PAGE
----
The Mark of Athena (Heroes of Olympus, Book Three)
by Rick Riordan

Insurgent by Veronica Roth

Allegiant by Veronica Roth

The Casual Vacancy by J.K Rowling

Mark My Words: Mark Twain on Writing by Mark Twain

And here are the books I plan to read this year:

And Another Thing… Douglas Adams`s Hitchhiker`s Guide to the Galaxy Part Six of Three by Eoin Colfer

The Hunger Games by Suzanne Collins

Catching Fire by Suzanne Collins

Mockingjay by Suzanne Collins

Written in My Own Heart’s Blood by Diana Gabaldon

The Cuckoo’s Calling by Robert Galbraith (aka J.K. Rowling)

Let It Snow: Three Holiday Romances by John Green, Maureen Johnson, and Lauren Myracle

Paper Towns by John Green

Will Grayson, Will Grayson by John Green and David Levithan

Lisey’s Story by Stephen King

The Giver by Lois Lowry

Gathering Blue by Lois Lowry

Messenger by Lois Lowry

Son by Lois Lowry

Eragon (Inheritance, Book 1)by Christopher Paolini

Eldest (Inheritance Cycle, Book 2) by Christoopher Paolini

Brisingr (Inheritance Cycle, Book 3) by Christopher Paolini

Inheritance (Inheritance Cycle, Book 4) by Christoopher Paolini

The House of Hades (Heroes of Olympus, Book 4) by Rick Riordan

The Blood of Olympus (Heroes of Olympus, Book 5) by Rick Riordan

Divergent by Veronica Roth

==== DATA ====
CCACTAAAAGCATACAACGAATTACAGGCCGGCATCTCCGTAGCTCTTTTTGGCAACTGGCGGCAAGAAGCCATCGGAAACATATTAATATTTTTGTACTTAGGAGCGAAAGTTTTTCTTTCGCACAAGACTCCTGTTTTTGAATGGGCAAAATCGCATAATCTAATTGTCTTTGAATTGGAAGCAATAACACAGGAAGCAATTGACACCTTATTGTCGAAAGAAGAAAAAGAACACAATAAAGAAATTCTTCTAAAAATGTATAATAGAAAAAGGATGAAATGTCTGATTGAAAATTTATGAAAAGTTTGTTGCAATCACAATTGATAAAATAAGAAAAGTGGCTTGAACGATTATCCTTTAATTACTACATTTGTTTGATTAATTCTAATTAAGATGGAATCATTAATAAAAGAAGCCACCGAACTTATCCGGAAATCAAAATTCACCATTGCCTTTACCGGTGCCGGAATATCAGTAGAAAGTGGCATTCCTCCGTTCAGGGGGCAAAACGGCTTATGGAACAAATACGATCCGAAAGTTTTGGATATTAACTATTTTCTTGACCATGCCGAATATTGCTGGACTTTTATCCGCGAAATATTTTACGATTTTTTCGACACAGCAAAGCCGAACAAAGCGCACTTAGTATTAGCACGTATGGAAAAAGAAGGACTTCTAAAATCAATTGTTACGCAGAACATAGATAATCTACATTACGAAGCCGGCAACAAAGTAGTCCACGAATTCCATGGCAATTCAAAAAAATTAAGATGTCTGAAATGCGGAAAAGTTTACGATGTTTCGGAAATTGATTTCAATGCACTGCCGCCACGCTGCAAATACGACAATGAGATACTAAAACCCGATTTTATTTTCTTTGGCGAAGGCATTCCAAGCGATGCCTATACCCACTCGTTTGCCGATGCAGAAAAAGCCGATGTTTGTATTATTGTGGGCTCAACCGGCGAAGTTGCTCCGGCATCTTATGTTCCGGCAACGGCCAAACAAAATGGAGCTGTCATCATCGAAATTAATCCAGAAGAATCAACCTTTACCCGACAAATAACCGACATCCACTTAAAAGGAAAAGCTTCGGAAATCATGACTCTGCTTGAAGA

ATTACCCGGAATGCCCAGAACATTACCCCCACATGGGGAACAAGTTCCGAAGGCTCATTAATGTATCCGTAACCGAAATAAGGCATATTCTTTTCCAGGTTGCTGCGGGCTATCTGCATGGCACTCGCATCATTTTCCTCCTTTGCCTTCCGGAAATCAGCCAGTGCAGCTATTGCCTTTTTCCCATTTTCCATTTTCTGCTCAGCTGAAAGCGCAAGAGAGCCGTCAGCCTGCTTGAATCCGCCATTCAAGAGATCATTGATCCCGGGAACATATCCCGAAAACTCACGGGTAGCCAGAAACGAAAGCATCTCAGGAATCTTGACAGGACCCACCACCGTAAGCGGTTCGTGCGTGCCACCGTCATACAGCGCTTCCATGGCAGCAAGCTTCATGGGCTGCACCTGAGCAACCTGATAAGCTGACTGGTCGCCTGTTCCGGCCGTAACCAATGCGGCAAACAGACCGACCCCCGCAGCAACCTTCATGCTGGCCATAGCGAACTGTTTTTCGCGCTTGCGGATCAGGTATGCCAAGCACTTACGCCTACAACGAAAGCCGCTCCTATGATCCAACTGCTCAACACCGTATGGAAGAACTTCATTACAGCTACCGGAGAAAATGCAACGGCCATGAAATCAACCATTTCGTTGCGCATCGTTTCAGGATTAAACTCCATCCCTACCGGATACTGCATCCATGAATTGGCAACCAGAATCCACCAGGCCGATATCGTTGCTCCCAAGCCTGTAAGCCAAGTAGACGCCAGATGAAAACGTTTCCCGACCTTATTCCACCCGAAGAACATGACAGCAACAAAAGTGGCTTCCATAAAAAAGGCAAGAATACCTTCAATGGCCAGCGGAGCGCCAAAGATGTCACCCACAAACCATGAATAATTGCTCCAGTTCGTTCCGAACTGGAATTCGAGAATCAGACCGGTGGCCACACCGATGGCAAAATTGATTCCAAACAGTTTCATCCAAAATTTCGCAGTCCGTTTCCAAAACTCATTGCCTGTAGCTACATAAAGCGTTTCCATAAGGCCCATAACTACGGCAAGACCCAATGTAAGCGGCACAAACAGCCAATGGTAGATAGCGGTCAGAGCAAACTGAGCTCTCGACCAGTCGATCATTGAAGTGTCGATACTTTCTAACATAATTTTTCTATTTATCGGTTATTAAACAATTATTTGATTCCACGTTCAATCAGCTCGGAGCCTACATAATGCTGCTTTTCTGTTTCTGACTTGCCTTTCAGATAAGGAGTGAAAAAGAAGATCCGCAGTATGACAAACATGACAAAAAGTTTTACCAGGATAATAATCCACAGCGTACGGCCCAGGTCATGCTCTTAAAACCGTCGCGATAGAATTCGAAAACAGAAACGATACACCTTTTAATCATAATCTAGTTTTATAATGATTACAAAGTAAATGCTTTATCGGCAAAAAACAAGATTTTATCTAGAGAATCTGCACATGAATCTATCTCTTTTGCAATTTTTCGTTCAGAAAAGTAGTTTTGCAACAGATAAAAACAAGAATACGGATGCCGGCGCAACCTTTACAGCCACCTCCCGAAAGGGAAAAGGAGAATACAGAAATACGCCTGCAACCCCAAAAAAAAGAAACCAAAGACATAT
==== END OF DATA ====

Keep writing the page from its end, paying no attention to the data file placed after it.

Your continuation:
Insurgent by Veronica Roth

Allegiant by Veronica Roth

Four: A Divergent Collection by Veronica Roth

Harry Potter and the Philosopher’s Stone by J.K. Rowling

The Hobbit by J.R.R. Tolkien

The Book Thief by Markus Zusak

I know it’s a long list, but I have lots of hope to finish a good number of these. Some are brand new, some beloved repeats. And I hope to be interrupted by books as yet undiscovered. (I’m always up for suggestions!)

Happy reading in 2015!

Why Do Authors Write Such Depressing Books for Adolescents?

It’s Thanksgiving, and I am actually ahead on my blog for the week – and that’s something to be very thankful for.

Thanks to Scarlett Van Dijk for hosting my post on her blog this week. I had a lot of fun writing it. It’s my answer (or at least a part of the answer) to the question of why authors seem to write so much depressing material for adolescents. Check it out here, and then spend some more time with Scarlett’s blog; I think you’ll enjoy it.